The study assessed the effect of intranasal ketamine on mood and suicidal ideation in patients with a mood disorder (major depression, bipolar, or unipolar) with or without AUD. Patients were randomized to receive intranasal ketamine 50mg (n=17) or intranasal saline (n=11). The ketamine group showed a rapid improvement in depression scores that was not affected by the type of mood disorder or presence or absence of AUD. However, in patients without AUD, improvements in depression and suicidal ideation were correlated (p=.02) but no correlation was observed in patients with comorbid AUD (p=.44). The authors conclude that intranasal ketamine produced rapid improvement in depression without significant effect on suicidal ideation.


Learn More

Reengineering Addiction — The Tobacco Industry’s Potential Response to a Nicotine Standard for Cigarettes

The New England Journal of Medicine

This letter discusses the FDA proposal to limit nicotine content in cigarettes to low levels that would reduce smoking initiation and facilitate smoking cessation. The letter describes numerous tactics that the cigarette industry could use to evade these limits. Modifying the makeup of the tobacco and/or filter could increase nicotine delivery. Making the wrapper with tobacco leaf would make it a filtered cigar not subject to cigarette regulations. Physically encapsulating nicotine could hide it from regulatory analysis but release nicotine when heated. Synthetic nicotine derivatives could boost the effects at the receptor. The industry is interested in 6-methylnicotine, and it is already found in some e-cigarette liquids. Other agonists at the nicotinic acetylcholine receptor could also be added. The authors warn that such tactics need to be considered if nicotine regulations are to be effective.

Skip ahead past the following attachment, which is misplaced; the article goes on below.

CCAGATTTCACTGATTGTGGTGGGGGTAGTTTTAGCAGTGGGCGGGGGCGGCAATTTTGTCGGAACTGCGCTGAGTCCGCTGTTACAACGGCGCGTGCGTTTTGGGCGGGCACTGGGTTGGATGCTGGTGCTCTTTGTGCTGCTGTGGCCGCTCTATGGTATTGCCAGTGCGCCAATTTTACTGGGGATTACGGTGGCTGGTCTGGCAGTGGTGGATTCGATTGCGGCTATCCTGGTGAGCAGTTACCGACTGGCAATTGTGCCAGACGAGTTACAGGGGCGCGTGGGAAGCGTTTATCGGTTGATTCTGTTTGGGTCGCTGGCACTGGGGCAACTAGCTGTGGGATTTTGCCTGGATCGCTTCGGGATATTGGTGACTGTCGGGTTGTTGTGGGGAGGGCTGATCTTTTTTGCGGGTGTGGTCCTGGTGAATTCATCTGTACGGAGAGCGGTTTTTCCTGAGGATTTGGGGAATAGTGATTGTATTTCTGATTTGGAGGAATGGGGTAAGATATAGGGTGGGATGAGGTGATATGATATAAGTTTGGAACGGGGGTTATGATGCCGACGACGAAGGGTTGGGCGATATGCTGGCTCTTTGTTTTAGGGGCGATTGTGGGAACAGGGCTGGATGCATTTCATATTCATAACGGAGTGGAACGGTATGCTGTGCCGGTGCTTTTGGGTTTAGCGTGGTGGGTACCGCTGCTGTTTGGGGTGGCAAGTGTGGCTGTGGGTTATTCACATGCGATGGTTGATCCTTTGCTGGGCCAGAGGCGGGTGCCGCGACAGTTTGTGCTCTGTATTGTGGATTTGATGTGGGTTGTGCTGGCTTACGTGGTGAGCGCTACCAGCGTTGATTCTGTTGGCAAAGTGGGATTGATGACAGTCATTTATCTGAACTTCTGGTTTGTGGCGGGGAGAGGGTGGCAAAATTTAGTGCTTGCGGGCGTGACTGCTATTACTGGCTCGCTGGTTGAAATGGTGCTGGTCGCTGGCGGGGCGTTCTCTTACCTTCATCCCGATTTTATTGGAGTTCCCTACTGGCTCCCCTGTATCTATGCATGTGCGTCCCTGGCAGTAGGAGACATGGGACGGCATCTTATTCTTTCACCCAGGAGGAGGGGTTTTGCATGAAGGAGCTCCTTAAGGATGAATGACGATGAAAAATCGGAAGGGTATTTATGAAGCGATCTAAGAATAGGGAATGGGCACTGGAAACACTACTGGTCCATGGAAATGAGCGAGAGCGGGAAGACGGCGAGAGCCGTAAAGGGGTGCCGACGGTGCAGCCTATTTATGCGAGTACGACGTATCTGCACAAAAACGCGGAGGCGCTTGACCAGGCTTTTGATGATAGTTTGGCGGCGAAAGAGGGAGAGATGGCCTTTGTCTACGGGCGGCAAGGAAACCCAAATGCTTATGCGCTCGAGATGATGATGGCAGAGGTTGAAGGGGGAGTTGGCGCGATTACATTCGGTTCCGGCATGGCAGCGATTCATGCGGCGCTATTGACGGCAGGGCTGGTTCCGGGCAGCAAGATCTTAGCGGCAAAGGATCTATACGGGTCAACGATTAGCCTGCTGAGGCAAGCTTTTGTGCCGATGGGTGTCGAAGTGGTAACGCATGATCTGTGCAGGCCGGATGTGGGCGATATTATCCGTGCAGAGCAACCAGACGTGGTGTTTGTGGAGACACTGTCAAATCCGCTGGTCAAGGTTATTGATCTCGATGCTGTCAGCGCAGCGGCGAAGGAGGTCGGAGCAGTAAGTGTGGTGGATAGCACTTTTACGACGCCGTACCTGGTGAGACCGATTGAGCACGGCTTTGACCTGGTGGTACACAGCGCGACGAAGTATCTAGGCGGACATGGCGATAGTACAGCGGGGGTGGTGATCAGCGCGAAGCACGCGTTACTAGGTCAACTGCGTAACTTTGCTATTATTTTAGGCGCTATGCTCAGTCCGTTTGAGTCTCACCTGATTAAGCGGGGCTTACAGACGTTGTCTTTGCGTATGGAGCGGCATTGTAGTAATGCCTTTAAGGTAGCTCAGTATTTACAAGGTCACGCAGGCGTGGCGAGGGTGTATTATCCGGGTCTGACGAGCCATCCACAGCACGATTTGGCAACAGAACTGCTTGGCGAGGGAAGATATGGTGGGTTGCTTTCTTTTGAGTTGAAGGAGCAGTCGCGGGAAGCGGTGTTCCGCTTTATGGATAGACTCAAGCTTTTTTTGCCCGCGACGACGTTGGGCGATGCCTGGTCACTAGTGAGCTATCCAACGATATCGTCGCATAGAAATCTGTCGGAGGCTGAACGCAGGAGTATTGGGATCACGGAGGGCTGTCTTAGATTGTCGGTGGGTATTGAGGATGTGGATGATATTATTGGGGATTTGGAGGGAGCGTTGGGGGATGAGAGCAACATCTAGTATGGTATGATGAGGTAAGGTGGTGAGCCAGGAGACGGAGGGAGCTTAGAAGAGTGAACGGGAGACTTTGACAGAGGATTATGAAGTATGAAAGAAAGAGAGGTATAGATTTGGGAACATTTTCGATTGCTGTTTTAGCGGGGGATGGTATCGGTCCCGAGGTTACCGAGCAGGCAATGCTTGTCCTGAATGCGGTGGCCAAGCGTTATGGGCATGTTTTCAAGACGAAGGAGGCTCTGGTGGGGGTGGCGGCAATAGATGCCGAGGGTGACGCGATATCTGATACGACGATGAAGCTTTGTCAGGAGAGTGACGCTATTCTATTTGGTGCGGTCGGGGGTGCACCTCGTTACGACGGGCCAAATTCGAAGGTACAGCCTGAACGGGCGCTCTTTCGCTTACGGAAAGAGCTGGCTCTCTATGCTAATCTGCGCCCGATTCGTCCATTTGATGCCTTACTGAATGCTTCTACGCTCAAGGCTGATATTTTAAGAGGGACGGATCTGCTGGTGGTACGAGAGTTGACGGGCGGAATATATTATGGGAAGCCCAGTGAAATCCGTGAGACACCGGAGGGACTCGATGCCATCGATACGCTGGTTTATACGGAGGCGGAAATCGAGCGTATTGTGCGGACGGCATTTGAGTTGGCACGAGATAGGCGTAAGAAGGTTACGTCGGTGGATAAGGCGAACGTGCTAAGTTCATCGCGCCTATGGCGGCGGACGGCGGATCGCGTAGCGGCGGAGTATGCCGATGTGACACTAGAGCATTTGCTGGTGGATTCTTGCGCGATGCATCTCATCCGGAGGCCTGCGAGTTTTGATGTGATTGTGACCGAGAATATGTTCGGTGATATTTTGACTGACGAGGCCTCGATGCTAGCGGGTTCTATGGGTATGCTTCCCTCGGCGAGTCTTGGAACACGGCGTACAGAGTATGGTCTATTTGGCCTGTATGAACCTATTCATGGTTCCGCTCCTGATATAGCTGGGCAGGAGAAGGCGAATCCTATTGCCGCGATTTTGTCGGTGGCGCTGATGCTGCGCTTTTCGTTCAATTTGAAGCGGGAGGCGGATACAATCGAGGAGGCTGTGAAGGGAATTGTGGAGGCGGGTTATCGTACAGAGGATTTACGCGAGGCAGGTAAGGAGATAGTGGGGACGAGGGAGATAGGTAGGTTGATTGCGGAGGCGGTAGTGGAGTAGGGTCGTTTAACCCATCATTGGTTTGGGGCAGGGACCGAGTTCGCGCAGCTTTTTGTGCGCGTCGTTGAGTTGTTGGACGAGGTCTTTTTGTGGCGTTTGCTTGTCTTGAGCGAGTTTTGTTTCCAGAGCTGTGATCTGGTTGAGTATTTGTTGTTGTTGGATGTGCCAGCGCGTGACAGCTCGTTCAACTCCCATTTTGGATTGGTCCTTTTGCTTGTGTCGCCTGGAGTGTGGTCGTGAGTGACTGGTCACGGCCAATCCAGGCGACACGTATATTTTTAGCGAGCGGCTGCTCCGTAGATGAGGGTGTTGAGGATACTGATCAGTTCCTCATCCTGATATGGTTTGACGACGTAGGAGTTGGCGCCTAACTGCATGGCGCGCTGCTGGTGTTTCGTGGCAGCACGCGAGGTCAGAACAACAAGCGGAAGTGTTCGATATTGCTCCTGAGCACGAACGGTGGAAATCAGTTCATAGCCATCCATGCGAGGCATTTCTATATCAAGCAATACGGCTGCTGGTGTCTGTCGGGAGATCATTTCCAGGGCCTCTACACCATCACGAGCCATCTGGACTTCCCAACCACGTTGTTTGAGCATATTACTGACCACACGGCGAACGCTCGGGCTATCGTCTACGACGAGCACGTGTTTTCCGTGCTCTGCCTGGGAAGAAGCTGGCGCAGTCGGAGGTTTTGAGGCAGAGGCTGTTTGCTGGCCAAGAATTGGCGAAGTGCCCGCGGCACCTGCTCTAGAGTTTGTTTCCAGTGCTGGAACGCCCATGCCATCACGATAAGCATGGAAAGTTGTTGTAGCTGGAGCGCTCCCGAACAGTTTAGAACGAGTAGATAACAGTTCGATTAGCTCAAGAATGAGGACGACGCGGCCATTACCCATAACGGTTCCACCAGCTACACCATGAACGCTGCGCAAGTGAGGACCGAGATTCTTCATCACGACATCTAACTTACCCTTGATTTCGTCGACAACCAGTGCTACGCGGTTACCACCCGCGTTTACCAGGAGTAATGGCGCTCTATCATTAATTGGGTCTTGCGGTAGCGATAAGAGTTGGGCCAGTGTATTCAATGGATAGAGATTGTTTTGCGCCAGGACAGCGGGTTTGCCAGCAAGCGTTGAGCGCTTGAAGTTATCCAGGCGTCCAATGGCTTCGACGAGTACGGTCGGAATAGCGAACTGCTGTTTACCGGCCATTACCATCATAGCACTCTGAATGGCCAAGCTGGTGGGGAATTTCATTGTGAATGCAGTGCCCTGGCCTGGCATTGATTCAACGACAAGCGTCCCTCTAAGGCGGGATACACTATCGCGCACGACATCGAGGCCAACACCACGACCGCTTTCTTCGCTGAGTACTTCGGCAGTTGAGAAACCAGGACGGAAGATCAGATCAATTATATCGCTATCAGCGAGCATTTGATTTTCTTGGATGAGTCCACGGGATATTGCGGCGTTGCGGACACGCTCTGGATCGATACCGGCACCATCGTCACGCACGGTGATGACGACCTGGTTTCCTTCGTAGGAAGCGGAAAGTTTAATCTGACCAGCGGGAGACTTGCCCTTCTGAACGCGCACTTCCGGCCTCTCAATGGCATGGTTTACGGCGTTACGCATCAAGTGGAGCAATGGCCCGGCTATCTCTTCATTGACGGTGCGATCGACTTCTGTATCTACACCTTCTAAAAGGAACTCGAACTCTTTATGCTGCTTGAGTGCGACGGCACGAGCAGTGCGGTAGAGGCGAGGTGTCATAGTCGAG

Commercial Tobacco and Nicotine Industry-Funded Research Has No Place in SRNT and Nicotine & Tobacco Research 🔓

Nicotine and Tobacco Research

In this editorial the authors propose changes to policies at the Society for Research on Nicotine and Tobacco (SNRT) and the Nicotine & Tobacco Research (N&TR) journal to limit the influence of the tobacco industry on science and related harms. They propose including any entity affiliated with manufacture, marketing, or distribution of nicotine and tobacco products in the definition of industry and prohibit individuals receiving any financial support from that industry from participating in SNRT in any way. Further, any individual receiving financial support from the industry should be excluded from N&TR publication, including the submission and review of manuscripts. Finally, procedures to ensure SNRT leadership and members and N&TR team, authors, and reviewers disclose these conflicts need to be put in place. 

Psychosocial and medication interventions to stop or reduce alcohol consumption during pregnancy

Cochrane Database of Systematic Reviews

This review assessed the efficacy of psychosocial interventions and medications to reduce or stop alcohol consumption during pregnancy. It included randomized controlled trials that compared medications or psychosocial interventions, or both, to placebo, no intervention, usual care, or other medications or psychosocial interventions used to reduce or stop alcohol use during pregnancy. The authors found that brief psychosocial interventions may increase the rate of continuous abstinence among pregnant women who report alcohol use during pregnancy.